The Federal Trade Commission (FTC) is a regulatory body that is important to both consumers and businesses. It was established to help ensure a competitive marketplace. It enforces a wide variety of consumer protection laws and trade regulations, including:
The FTC's main goal is to ensure that the markets are vigorous, efficient, and free of restrictions. Thus, the FTC tries to enforce consumer protection laws that prevent fraud, deception, and unfair business practices.
The purpose of the Bureau of Consumer Protection is to protect consumers against unfair, deceptive, or fraudulent practices. It enforces consumer protection laws enacted by Congress and trade regulation rules issued by the FTC. Its actions include:
The Bureau is divided into six divisions and programs. These include:
The FTC may decide to take action when it receives letters from consumers or businesses, pre-merger notification filings, Congressional inquiries or articles on consumer or economic subjects. The FTC's investigations are usually non-public. This protects the investigation and the companies involved.
If the FTC believes a company has violated the law, it may try to get voluntary compliance by entering into a consent order with the company. This basically means that the company agrees to stop its practices. If the FTC cannot get such an agreement, it may issue an administrative complaint or seek injunctive relief from the courts.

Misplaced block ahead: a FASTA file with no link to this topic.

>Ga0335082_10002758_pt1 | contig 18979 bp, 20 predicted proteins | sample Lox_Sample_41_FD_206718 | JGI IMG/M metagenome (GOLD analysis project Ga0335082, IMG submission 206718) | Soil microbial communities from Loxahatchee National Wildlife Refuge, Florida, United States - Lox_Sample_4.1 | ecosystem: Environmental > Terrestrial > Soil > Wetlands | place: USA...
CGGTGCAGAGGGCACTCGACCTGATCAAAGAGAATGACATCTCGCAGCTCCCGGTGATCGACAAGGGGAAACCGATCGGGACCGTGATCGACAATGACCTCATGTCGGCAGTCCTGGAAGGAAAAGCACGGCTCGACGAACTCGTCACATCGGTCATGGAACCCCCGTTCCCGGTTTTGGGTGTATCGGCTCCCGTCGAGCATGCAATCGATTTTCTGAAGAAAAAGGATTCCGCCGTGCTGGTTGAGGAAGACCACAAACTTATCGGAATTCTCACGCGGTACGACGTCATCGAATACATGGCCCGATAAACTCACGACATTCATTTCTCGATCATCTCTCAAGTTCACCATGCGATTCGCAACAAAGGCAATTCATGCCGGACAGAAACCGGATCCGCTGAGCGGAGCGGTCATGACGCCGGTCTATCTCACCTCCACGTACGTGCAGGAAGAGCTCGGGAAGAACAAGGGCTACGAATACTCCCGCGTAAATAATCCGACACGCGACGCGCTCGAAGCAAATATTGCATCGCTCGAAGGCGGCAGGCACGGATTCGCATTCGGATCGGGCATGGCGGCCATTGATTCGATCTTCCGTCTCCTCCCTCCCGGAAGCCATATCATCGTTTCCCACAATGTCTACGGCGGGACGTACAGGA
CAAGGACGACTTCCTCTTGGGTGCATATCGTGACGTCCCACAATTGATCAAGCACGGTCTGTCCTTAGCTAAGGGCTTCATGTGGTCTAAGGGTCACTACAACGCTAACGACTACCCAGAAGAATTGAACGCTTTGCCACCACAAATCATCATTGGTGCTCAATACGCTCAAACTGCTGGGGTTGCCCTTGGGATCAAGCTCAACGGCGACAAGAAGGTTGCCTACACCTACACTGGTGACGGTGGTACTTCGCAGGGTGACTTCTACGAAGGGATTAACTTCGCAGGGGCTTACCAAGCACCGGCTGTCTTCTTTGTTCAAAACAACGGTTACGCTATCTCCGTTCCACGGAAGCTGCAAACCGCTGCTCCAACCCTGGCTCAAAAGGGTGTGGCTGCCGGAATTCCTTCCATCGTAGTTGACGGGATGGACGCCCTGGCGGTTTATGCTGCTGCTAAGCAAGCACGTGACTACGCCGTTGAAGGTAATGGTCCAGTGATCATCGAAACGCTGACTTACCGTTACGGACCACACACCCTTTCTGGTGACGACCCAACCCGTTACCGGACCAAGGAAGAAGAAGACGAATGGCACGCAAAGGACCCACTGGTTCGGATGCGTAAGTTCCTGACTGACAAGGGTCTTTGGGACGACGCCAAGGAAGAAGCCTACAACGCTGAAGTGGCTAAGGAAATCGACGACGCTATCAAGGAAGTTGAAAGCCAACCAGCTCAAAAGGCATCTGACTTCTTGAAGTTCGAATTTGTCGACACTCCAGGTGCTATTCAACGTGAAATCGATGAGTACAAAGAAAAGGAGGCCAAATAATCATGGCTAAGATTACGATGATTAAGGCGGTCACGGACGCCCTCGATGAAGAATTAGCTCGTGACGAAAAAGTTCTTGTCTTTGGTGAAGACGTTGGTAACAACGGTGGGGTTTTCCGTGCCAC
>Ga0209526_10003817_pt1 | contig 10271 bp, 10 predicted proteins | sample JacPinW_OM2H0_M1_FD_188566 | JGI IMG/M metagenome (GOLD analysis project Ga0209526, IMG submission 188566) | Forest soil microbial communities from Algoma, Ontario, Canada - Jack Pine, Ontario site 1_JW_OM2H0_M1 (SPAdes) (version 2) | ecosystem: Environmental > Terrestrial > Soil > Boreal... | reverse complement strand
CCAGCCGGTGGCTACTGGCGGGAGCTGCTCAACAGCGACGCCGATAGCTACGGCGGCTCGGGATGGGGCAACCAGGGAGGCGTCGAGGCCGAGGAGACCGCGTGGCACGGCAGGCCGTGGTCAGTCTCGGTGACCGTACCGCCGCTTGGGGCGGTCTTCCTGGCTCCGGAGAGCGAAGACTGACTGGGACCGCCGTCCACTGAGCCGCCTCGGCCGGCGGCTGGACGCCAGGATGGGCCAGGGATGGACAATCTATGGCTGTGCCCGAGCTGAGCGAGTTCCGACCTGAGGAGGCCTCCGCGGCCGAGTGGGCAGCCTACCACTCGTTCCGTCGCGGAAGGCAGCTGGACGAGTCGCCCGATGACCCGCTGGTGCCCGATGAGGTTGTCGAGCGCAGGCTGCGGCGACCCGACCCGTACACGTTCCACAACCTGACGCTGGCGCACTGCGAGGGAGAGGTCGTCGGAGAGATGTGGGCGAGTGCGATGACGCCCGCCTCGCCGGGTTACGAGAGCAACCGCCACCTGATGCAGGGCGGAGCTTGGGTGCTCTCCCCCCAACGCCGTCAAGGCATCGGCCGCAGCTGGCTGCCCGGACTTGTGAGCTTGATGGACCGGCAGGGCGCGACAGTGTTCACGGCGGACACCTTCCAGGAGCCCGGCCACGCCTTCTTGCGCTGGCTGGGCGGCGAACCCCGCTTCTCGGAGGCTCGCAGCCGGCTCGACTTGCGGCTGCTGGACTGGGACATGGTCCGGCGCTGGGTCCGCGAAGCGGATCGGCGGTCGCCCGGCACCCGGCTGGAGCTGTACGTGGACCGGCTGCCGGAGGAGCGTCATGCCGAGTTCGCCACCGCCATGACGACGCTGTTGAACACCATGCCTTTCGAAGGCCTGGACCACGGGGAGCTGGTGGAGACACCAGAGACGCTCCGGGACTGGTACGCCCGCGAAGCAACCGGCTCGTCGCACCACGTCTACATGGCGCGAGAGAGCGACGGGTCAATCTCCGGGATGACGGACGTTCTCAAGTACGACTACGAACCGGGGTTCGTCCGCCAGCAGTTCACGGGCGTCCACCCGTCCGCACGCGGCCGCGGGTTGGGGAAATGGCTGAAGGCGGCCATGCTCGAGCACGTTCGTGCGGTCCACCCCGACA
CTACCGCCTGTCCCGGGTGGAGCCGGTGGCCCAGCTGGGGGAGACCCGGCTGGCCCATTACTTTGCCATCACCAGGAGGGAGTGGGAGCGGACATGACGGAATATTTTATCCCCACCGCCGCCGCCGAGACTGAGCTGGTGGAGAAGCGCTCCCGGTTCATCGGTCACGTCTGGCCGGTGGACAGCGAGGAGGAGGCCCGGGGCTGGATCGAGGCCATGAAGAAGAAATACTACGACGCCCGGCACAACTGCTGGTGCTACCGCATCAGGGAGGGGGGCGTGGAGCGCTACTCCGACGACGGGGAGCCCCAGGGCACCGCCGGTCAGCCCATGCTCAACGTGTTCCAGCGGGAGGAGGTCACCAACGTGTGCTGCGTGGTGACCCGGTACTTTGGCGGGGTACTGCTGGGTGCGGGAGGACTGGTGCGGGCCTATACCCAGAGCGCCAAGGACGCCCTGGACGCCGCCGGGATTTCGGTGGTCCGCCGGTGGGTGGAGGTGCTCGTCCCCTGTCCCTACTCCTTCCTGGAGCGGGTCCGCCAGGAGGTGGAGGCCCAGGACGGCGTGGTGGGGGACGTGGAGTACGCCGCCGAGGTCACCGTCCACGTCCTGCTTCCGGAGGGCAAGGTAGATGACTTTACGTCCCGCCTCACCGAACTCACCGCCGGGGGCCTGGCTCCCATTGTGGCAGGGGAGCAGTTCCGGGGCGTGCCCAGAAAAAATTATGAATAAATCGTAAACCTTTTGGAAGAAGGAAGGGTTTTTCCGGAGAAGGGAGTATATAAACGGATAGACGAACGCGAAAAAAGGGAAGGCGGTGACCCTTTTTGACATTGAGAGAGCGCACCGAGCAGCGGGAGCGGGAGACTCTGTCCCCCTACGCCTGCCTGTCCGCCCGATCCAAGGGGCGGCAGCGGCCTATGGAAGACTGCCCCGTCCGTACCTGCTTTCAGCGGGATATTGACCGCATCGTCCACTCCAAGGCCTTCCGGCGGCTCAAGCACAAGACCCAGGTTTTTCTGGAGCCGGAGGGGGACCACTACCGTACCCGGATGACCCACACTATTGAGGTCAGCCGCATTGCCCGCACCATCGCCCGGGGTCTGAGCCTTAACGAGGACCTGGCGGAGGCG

If a violation is found, the company may be ordered to cease and desist. The FTC can also issue Trade Regulation Rules. During the rulemaking proceedings, the public can attend hearings and file written comments on a proposed rule.
The FTC, in response to complaints by consumers and others, will bring actions against a company by itself. A business lawyer may help you understand the law and avoid any complications with the FTC.
Last Modified: 09-02-2014 03:26 PM PDTLaw Library Disclaimer
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